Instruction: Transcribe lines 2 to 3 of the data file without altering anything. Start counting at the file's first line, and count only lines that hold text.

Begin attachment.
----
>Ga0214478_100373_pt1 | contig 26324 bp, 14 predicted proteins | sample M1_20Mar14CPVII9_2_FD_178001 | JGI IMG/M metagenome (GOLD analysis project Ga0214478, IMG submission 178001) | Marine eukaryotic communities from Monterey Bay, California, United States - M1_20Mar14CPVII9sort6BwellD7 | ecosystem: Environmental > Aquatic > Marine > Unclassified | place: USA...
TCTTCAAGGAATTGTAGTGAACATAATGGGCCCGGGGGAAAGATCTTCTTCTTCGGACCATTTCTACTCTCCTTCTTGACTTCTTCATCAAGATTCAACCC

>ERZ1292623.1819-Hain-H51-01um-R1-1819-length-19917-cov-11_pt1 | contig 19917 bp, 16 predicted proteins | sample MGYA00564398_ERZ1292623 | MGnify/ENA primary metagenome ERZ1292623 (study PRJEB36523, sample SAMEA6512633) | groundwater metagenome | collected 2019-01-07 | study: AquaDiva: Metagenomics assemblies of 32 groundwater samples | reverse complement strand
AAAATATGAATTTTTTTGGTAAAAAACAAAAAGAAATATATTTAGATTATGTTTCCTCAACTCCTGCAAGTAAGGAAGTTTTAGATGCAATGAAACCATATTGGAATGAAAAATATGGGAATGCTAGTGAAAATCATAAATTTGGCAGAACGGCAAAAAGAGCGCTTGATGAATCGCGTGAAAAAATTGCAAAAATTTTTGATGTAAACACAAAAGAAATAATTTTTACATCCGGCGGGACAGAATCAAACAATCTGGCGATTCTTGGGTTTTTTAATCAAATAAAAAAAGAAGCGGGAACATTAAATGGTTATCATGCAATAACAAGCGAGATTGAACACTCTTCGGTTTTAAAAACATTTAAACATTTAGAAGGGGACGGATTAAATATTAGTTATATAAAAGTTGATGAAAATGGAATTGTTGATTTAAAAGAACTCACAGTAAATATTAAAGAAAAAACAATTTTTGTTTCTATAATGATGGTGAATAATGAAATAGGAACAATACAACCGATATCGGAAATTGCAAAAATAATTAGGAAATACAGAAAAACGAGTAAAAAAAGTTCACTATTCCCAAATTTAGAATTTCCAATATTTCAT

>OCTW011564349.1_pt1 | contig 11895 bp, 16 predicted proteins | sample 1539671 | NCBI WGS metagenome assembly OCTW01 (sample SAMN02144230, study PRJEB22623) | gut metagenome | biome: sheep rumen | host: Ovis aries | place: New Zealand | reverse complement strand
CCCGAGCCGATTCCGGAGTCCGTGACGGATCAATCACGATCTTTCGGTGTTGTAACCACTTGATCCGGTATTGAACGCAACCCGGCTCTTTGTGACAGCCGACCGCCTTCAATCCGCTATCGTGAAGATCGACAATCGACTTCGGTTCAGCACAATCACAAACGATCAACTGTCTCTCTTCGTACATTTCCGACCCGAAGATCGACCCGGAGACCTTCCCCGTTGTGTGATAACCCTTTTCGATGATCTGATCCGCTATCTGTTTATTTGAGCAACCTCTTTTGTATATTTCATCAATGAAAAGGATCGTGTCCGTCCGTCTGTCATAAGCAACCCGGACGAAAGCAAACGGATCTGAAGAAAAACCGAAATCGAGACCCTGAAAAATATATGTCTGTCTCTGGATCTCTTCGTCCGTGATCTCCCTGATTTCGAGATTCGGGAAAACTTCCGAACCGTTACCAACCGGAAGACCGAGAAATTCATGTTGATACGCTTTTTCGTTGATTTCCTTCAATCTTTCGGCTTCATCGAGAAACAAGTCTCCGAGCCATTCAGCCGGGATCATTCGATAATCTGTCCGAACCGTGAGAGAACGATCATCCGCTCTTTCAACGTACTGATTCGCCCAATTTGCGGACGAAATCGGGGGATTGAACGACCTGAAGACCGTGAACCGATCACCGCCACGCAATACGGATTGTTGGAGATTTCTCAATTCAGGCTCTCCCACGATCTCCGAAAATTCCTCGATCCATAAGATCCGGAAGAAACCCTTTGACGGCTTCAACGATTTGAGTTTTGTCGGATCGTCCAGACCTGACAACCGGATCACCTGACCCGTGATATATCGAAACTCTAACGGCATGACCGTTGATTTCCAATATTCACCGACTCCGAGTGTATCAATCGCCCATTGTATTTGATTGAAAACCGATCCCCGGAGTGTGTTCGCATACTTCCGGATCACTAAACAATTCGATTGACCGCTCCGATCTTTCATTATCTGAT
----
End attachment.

TCTTCAAGGAATTGTAGTGAACATAATGGGCCCGGGGGAAAGATCTTCTTCTTCGGACCATTTCTACTCTCCTTCTTGACTTCTTCATCAAGATTCAACCC

>ERZ1292623.1819-Hain-H51-01um-R1-1819-length-19917-cov-11_pt1 | contig 19917 bp, 16 predicted proteins | sample MGYA00564398_ERZ1292623 | MGnify/ENA primary metagenome ERZ1292623 (study PRJEB36523, sample SAMEA6512633) | groundwater metagenome | collected 2019-01-07 | study: AquaDiva: Metagenomics assemblies of 32 groundwater samples | reverse complement strand